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Community Members Visit Radford Arsenal

Robbie Harris WVTF Radio IQ

The Radford Army Ammunition Plant, where a large percentage of the nation’s explosives are made, is off limits to the public.

For decades, people have been curious about the Arsenal. Some are concerned about emissions from its many onsite processes, and what effect they might have on human health.  But last week, for the first time, a couple dozen community members got a tour of the World War Two-era facility.

Officials invited a select group onto the facility for a tour. The carefully pre-planned event came just a week after a fire at the plant killed a worker and injured two more

About fifty people who’ve been active at the Arsenal’s quarterly meetings, boarded a bus for a tour of the arsenal grounds, normally off limits to the public; with Lt. Colonel James Scott as tour guide.

“The pipes you see above ground are, for the most part, all steam pipes.  If you see something coming out that looks like smoke or gas, it’s just steam.”

Riding around the arsenal grounds, felt like a trip back to 1941, when the Ammunitions Plant was first built for the World War Two effort.  Old and unused buildings still dot the grounds, as new, high tech versions slowly replace them. 

The tour included a look at the controversial ‘Open Burning Grounds’ or ‘OBG’ on the bank of the New River. Scott told the group, that location was chosen to keep any uncontrolled fires from spreading beyond it, in an era when fire emergency response wasn’t always available. He aslo announced, that the long awaited, new closed incinerator, which would dramatically reduce open burning at the plant, has been fully funded, but won’t be will be up and running until 2023.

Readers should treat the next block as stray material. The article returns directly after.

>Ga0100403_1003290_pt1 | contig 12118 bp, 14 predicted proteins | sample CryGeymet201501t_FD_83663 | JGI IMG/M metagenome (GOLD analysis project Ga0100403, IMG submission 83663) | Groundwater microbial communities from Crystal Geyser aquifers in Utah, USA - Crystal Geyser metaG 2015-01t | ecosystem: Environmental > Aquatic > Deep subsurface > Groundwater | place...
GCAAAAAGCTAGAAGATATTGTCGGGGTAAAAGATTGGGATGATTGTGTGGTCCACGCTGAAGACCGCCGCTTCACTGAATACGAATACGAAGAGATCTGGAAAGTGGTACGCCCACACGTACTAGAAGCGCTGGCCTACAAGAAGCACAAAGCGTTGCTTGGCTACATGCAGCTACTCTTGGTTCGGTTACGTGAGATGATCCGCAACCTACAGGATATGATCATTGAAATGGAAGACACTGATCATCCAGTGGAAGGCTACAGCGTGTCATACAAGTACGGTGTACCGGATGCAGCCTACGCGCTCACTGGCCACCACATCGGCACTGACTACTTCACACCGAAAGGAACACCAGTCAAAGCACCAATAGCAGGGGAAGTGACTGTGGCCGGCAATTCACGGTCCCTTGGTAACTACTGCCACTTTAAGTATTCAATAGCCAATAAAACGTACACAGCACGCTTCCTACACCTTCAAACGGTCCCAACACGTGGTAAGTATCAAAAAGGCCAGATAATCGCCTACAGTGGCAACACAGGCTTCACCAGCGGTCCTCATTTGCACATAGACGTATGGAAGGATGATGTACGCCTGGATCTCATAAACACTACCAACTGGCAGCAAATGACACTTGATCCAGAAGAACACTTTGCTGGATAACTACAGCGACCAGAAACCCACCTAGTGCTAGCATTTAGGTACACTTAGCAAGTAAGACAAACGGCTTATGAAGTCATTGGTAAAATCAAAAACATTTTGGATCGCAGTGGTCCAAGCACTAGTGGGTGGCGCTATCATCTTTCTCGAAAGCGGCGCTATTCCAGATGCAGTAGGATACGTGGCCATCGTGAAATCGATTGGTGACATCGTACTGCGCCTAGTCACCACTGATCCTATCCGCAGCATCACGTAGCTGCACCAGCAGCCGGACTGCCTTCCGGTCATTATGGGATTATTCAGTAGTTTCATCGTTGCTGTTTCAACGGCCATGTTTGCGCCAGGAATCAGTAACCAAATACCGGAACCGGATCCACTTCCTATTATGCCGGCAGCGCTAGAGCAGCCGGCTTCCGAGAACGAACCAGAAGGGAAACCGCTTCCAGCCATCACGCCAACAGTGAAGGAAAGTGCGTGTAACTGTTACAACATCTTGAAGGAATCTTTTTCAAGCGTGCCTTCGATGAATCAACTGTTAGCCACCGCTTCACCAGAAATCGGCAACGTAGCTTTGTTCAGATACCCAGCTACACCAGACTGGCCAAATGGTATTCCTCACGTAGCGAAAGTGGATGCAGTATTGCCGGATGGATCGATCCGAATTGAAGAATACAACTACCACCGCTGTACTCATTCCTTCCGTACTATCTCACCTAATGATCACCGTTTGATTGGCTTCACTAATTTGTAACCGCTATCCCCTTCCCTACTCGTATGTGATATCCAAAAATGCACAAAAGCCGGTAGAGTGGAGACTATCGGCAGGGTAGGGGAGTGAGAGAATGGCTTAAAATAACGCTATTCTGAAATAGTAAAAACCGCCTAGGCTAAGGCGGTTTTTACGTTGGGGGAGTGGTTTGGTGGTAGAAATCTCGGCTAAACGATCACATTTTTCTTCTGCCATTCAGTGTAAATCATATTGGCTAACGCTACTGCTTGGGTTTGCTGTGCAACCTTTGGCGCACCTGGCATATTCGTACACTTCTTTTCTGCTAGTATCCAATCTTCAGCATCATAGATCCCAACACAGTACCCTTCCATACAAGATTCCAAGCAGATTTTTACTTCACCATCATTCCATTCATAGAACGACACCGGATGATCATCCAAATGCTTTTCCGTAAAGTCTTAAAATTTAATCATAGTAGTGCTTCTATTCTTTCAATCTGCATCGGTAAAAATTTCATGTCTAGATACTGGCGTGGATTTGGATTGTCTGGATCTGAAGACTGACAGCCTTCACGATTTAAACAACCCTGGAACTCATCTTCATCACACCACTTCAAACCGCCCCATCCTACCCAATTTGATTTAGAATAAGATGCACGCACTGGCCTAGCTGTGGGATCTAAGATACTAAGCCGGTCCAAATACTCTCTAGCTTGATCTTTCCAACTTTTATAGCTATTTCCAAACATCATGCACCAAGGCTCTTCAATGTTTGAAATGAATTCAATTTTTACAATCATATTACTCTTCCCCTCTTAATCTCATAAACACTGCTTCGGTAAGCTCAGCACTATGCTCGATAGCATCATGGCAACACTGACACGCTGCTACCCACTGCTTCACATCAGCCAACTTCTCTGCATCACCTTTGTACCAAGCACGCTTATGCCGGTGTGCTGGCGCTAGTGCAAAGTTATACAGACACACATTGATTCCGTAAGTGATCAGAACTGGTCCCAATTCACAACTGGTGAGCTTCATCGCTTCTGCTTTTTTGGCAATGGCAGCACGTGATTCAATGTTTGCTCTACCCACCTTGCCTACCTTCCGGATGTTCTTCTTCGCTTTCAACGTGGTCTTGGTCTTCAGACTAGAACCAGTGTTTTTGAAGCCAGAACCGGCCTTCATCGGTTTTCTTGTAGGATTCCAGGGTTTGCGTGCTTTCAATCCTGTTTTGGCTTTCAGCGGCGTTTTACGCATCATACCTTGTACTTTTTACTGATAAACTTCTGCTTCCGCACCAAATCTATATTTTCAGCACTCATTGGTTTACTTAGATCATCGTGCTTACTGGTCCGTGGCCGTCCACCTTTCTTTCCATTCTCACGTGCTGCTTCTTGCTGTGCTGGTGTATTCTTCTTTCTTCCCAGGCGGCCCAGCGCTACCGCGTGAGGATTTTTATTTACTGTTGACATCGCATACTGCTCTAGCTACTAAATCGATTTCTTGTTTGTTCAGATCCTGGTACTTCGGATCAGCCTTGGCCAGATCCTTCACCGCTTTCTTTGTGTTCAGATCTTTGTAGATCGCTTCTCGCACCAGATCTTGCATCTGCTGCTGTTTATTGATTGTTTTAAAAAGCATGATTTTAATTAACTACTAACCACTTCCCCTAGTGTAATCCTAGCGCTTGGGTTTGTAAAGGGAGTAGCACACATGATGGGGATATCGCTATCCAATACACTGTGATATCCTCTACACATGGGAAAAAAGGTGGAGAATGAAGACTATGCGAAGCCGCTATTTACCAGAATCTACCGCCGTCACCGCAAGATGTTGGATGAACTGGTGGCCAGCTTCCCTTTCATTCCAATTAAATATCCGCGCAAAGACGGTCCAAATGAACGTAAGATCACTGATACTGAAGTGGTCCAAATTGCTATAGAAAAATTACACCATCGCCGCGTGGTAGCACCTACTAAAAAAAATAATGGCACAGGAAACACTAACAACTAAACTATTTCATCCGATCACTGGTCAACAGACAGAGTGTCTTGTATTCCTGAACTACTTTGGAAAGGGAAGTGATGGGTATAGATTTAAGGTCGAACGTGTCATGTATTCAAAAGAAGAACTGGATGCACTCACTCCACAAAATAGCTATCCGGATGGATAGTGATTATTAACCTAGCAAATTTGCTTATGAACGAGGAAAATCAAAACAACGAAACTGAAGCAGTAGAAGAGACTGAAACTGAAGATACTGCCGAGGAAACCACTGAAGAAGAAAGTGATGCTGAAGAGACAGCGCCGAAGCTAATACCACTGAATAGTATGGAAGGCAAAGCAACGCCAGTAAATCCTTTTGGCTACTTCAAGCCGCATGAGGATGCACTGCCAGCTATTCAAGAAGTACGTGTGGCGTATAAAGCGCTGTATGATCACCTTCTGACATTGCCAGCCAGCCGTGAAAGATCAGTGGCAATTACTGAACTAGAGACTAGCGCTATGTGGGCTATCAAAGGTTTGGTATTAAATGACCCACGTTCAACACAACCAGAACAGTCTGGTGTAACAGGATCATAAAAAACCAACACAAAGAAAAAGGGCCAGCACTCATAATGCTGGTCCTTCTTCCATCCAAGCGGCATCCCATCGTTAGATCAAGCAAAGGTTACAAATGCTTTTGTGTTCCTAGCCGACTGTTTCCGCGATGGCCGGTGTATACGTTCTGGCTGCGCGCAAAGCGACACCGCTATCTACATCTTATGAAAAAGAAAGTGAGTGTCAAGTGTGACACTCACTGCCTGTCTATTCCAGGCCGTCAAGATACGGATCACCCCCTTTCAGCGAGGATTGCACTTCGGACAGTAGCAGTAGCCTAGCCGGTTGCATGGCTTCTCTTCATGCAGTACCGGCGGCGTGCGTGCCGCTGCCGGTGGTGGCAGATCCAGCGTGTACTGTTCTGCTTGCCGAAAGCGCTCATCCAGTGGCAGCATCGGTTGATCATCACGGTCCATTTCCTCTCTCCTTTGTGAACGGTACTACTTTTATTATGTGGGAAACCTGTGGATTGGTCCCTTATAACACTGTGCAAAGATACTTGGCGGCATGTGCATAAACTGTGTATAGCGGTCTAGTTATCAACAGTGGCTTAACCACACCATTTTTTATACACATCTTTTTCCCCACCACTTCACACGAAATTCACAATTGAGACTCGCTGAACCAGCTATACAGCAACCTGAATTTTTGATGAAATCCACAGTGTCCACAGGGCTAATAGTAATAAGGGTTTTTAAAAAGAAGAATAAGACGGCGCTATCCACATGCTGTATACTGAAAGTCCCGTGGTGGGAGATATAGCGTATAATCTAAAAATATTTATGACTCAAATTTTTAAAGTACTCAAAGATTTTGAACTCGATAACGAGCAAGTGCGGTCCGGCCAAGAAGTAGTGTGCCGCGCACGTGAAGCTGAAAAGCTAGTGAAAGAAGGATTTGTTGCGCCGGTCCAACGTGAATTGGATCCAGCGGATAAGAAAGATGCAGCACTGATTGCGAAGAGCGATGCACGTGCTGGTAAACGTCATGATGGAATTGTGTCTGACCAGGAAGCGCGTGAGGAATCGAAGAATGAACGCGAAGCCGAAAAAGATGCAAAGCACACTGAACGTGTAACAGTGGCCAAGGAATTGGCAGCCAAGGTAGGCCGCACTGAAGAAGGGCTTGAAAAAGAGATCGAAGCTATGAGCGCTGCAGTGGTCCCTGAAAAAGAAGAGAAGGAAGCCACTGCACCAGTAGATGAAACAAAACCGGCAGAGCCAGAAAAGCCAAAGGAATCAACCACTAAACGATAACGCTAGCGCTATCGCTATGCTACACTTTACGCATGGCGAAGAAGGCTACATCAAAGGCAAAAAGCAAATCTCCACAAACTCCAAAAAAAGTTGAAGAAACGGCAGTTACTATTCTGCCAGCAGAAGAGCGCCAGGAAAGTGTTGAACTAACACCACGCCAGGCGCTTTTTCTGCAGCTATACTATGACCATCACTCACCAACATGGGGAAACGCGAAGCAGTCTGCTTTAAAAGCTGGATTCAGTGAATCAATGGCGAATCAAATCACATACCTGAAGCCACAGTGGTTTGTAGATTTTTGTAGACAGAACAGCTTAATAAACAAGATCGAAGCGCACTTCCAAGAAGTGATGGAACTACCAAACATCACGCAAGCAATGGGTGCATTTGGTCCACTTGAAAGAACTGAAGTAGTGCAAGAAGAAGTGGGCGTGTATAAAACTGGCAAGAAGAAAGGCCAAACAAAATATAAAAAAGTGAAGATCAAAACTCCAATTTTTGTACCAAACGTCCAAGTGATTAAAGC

He declined to comment on the deadly June 12th fire at the nitrocellulose plant. The tour included a drive-by of the site of a new nitrocellulose that had already been under construction.

The tour bus wended its way around wooded grounds, dotted with wild turkeys.  A bear and other animals have been spotted.  Commander Scott told the group he wanted them to see the beauty of the place.  Heads nodded in agreement. 

Several community members on the tour said they were glad to have the chance to see the controversial installation for themselves.  Erin Card and her family live about 2 miles from its fence line.

“I feel fortunate to have a chance to come on site. It is very strange to be on site, where we’ve had so many concerns. The bus tour that we just got off of was very informative in a way, but there’s still so many questions.”

Echoing a sentiment of many she added, “It’s a little overwhelming, knowing there are thousands of acres we were on --- I don’t know how many acres just on our bus tour, but there’s so much land that’s covered by these processes, processes that I don’t understand. I kind of have more of an appreciation for what they do here, now that I see the facilities.” 

In April, the Arsenal hosted a similar visit for the region’s firsts responders to visit the site.  Local government officials visited in May.  And administrators are planning a full open house for all community members in August.

Robbie Harris is based in Blacksburg, covering the New River Valley and southwestern Virginia.
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